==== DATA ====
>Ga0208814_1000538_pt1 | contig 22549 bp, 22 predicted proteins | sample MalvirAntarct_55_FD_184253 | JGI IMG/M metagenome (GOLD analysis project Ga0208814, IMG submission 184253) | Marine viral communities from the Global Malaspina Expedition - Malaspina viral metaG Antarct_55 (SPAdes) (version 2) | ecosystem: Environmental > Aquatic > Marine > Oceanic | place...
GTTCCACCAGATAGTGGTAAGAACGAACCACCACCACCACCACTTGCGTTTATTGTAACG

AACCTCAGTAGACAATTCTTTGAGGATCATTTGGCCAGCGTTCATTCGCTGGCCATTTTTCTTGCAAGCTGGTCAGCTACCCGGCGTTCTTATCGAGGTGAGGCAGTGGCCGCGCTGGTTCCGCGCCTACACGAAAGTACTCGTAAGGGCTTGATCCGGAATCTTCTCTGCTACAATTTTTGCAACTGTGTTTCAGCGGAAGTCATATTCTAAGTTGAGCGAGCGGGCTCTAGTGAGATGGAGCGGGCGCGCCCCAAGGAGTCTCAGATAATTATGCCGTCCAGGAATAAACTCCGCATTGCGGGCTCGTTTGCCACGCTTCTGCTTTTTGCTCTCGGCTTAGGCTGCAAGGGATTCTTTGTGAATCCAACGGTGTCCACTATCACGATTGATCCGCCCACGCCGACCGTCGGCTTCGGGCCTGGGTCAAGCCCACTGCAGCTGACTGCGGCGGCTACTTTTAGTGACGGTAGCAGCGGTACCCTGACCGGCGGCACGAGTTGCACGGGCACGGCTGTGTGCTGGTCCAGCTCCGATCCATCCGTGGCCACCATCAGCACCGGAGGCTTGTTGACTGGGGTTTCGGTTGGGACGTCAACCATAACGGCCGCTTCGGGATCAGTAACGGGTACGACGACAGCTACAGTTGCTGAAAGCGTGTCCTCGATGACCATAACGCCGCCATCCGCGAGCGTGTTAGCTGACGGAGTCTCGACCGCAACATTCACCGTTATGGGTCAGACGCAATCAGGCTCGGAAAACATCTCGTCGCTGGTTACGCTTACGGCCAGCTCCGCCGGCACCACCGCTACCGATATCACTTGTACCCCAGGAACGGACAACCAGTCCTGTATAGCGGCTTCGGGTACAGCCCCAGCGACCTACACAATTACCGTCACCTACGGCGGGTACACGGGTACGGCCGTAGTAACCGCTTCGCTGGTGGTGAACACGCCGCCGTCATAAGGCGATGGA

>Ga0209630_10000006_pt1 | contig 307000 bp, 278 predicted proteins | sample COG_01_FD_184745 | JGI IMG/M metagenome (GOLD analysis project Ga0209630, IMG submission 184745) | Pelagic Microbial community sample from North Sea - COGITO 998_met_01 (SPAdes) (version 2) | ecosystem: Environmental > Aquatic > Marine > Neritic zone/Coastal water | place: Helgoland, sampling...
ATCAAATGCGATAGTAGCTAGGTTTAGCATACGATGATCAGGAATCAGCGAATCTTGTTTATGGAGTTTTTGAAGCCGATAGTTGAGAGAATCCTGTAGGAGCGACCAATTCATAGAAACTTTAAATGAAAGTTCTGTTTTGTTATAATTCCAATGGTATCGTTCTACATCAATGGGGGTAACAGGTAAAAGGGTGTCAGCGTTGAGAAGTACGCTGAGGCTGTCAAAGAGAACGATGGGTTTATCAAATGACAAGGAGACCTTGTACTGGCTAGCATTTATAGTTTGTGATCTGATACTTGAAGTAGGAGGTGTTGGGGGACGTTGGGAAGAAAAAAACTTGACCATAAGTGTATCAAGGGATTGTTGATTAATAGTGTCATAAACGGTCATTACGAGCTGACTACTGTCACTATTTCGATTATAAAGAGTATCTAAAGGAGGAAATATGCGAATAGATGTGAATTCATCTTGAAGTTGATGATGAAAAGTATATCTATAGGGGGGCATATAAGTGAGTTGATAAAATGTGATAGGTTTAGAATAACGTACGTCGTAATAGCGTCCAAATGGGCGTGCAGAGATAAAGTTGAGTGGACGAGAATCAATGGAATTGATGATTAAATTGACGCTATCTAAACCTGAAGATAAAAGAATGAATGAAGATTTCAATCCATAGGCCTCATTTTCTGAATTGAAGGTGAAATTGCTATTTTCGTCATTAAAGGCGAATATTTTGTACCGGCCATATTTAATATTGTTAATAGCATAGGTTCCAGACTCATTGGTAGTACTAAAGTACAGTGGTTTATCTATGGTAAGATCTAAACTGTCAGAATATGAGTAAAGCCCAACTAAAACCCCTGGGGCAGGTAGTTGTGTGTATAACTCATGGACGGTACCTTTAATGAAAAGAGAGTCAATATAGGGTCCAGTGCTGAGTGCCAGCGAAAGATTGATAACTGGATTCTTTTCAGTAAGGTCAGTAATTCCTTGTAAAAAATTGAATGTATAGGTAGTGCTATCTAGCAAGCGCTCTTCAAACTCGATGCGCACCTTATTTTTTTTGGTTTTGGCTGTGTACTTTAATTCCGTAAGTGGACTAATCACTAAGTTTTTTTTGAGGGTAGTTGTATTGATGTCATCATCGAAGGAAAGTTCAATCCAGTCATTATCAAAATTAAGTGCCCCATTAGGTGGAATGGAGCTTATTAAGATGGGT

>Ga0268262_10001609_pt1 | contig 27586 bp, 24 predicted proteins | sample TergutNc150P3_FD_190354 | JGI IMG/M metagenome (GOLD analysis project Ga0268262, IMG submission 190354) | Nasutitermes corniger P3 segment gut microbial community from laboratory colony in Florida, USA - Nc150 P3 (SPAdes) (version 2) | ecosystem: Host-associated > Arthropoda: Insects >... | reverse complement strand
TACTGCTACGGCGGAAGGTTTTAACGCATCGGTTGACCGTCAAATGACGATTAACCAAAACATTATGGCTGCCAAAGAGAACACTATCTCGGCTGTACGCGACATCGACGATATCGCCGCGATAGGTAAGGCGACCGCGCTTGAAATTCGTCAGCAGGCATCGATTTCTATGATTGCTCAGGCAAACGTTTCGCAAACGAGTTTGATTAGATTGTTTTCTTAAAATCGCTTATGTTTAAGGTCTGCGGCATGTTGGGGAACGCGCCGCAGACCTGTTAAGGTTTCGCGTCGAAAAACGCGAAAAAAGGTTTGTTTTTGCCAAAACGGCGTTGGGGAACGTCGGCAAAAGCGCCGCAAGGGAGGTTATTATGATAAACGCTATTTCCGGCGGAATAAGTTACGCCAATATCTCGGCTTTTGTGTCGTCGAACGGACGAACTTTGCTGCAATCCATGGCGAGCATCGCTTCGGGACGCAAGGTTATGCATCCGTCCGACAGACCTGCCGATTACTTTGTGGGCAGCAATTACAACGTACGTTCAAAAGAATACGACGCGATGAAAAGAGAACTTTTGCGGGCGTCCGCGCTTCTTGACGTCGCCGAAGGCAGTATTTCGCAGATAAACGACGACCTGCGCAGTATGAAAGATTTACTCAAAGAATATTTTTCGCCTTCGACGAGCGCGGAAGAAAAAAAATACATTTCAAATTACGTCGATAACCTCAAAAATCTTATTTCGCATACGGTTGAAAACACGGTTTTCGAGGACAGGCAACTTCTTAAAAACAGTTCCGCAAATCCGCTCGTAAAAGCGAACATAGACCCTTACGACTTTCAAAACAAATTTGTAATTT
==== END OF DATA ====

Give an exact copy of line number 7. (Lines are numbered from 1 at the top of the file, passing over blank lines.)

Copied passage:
TACTGCTACGGCGGAAGGTTTTAACGCATCGGTTGACCGTCAAATGACGATTAACCAAAACATTATGGCTGCCAAAGAGAACACTATCTCGGCTGTACGCGACATCGACGATATCGCCGCGATAGGTAAGGCGACCGCGCTTGAAATTCGTCAGCAGGCATCGATTTCTATGATTGCTCAGGCAAACGTTTCGCAAACGAGTTTGATTAGATTGTTTTCTTAAAATCGCTTATGTTTAAGGTCTGCGGCATGTTGGGGAACGCGCCGCAGACCTGTTAAGGTTTCGCGTCGAAAAACGCGAAAAAAGGTTTGTTTTTGCCAAAACGGCGTTGGGGAACGTCGGCAAAAGCGCCGCAAGGGAGGTTATTATGATAAACGCTATTTCCGGCGGAATAAGTTACGCCAATATCTCGGCTTTTGTGTCGTCGAACGGACGAACTTTGCTGCAATCCATGGCGAGCATCGCTTCGGGACGCAAGGTTATGCATCCGTCCGACAGACCTGCCGATTACTTTGTGGGCAGCAATTACAACGTACGTTCAAAAGAATACGACGCGATGAAAAGAGAACTTTTGCGGGCGTCCGCGCTTCTTGACGTCGCCGAAGGCAGTATTTCGCAGATAAACGACGACCTGCGCAGTATGAAAGATTTACTCAAAGAATATTTTTCGCCTTCGACGAGCGCGGAAGAAAAAAAATACATTTCAAATTACGTCGATAACCTCAAAAATCTTATTTCGCATACGGTTGAAAACACGGTTTTCGAGGACAGGCAACTTCTTAAAAACAGTTCCGCAAATCCGCTCGTAAAAGCGAACATAGACCCTTACGACTTTCAAAACAAATTTGTAATTT